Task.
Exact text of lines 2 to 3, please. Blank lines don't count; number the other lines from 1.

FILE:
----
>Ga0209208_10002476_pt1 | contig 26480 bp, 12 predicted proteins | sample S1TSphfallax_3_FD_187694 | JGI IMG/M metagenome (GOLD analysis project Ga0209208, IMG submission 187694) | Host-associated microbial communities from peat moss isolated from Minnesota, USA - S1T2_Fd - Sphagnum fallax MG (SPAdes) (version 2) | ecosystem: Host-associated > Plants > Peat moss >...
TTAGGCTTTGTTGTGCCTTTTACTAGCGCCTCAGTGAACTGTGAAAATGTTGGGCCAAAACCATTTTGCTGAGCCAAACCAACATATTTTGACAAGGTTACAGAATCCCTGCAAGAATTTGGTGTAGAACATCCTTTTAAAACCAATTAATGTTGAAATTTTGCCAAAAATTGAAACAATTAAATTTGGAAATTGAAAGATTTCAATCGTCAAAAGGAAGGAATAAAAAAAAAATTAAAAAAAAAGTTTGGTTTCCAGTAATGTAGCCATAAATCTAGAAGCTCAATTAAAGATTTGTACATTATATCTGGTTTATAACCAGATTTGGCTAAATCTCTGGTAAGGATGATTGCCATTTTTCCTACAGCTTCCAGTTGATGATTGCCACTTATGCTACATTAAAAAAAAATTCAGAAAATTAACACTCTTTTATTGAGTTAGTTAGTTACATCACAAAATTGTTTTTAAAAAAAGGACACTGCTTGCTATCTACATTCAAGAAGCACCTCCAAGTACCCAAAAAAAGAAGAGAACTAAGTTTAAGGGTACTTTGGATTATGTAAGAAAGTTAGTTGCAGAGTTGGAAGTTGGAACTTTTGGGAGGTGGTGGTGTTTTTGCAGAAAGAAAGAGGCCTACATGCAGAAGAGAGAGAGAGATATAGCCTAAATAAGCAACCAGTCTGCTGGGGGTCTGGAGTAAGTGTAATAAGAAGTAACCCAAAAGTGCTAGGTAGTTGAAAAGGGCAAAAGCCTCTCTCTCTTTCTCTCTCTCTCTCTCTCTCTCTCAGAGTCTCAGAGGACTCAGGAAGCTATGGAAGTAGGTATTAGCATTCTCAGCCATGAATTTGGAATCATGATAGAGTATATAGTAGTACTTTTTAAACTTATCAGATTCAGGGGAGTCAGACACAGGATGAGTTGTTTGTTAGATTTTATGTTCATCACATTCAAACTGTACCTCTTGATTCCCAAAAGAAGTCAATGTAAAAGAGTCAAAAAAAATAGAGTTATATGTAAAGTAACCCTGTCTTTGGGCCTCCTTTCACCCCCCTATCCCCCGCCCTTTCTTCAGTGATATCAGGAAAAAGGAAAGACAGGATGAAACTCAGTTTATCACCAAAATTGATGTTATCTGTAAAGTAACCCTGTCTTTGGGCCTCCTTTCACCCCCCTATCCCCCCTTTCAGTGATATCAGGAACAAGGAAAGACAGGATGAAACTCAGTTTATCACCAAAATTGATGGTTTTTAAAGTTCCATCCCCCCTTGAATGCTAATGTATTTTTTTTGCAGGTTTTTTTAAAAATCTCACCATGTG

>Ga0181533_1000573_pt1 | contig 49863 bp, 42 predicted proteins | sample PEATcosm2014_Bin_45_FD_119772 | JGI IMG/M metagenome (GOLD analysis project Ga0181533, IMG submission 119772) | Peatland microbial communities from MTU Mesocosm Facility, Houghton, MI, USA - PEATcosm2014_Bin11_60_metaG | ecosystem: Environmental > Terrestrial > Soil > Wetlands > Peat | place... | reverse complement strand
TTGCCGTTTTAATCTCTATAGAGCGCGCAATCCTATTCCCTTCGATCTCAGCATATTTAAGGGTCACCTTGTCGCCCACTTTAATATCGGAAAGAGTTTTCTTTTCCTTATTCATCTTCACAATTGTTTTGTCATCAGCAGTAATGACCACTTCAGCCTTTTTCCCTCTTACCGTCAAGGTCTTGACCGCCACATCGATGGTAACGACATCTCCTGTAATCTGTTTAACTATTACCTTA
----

TTAGGCTTTGTTGTGCCTTTTACTAGCGCCTCAGTGAACTGTGAAAATGTTGGGCCAAAACCATTTTGCTGAGCCAAACCAACATATTTTGACAAGGTTACAGAATCCCTGCAAGAATTTGGTGTAGAACATCCTTTTAAAACCAATTAATGTTGAAATTTTGCCAAAAATTGAAACAATTAAATTTGGAAATTGAAAGATTTCAATCGTCAAAAGGAAGGAATAAAAAAAAAATTAAAAAAAAAGTTTGGTTTCCAGTAATGTAGCCATAAATCTAGAAGCTCAATTAAAGATTTGTACATTATATCTGGTTTATAACCAGATTTGGCTAAATCTCTGGTAAGGATGATTGCCATTTTTCCTACAGCTTCCAGTTGATGATTGCCACTTATGCTACATTAAAAAAAAATTCAGAAAATTAACACTCTTTTATTGAGTTAGTTAGTTACATCACAAAATTGTTTTTAAAAAAAGGACACTGCTTGCTATCTACATTCAAGAAGCACCTCCAAGTACCCAAAAAAAGAAGAGAACTAAGTTTAAGGGTACTTTGGATTATGTAAGAAAGTTAGTTGCAGAGTTGGAAGTTGGAACTTTTGGGAGGTGGTGGTGTTTTTGCAGAAAGAAAGAGGCCTACATGCAGAAGAGAGAGAGAGATATAGCCTAAATAAGCAACCAGTCTGCTGGGGGTCTGGAGTAAGTGTAATAAGAAGTAACCCAAAAGTGCTAGGTAGTTGAAAAGGGCAAAAGCCTCTCTCTCTTTCTCTCTCTCTCTCTCTCTCTCTCAGAGTCTCAGAGGACTCAGGAAGCTATGGAAGTAGGTATTAGCATTCTCAGCCATGAATTTGGAATCATGATAGAGTATATAGTAGTACTTTTTAAACTTATCAGATTCAGGGGAGTCAGACACAGGATGAGTTGTTTGTTAGATTTTATGTTCATCACATTCAAACTGTACCTCTTGATTCCCAAAAGAAGTCAATGTAAAAGAGTCAAAAAAAATAGAGTTATATGTAAAGTAACCCTGTCTTTGGGCCTCCTTTCACCCCCCTATCCCCCGCCCTTTCTTCAGTGATATCAGGAAAAAGGAAAGACAGGATGAAACTCAGTTTATCACCAAAATTGATGTTATCTGTAAAGTAACCCTGTCTTTGGGCCTCCTTTCACCCCCCTATCCCCCCTTTCAGTGATATCAGGAACAAGGAAAGACAGGATGAAACTCAGTTTATCACCAAAATTGATGGTTTTTAAAGTTCCATCCCCCCTTGAATGCTAATGTATTTTTTTTGCAGGTTTTTTTAAAAATCTCACCATGTG

>Ga0181533_1000573_pt1 | contig 49863 bp, 42 predicted proteins | sample PEATcosm2014_Bin_45_FD_119772 | JGI IMG/M metagenome (GOLD analysis project Ga0181533, IMG submission 119772) | Peatland microbial communities from MTU Mesocosm Facility, Houghton, MI, USA - PEATcosm2014_Bin11_60_metaG | ecosystem: Environmental > Terrestrial > Soil > Wetlands > Peat | place... | reverse complement strand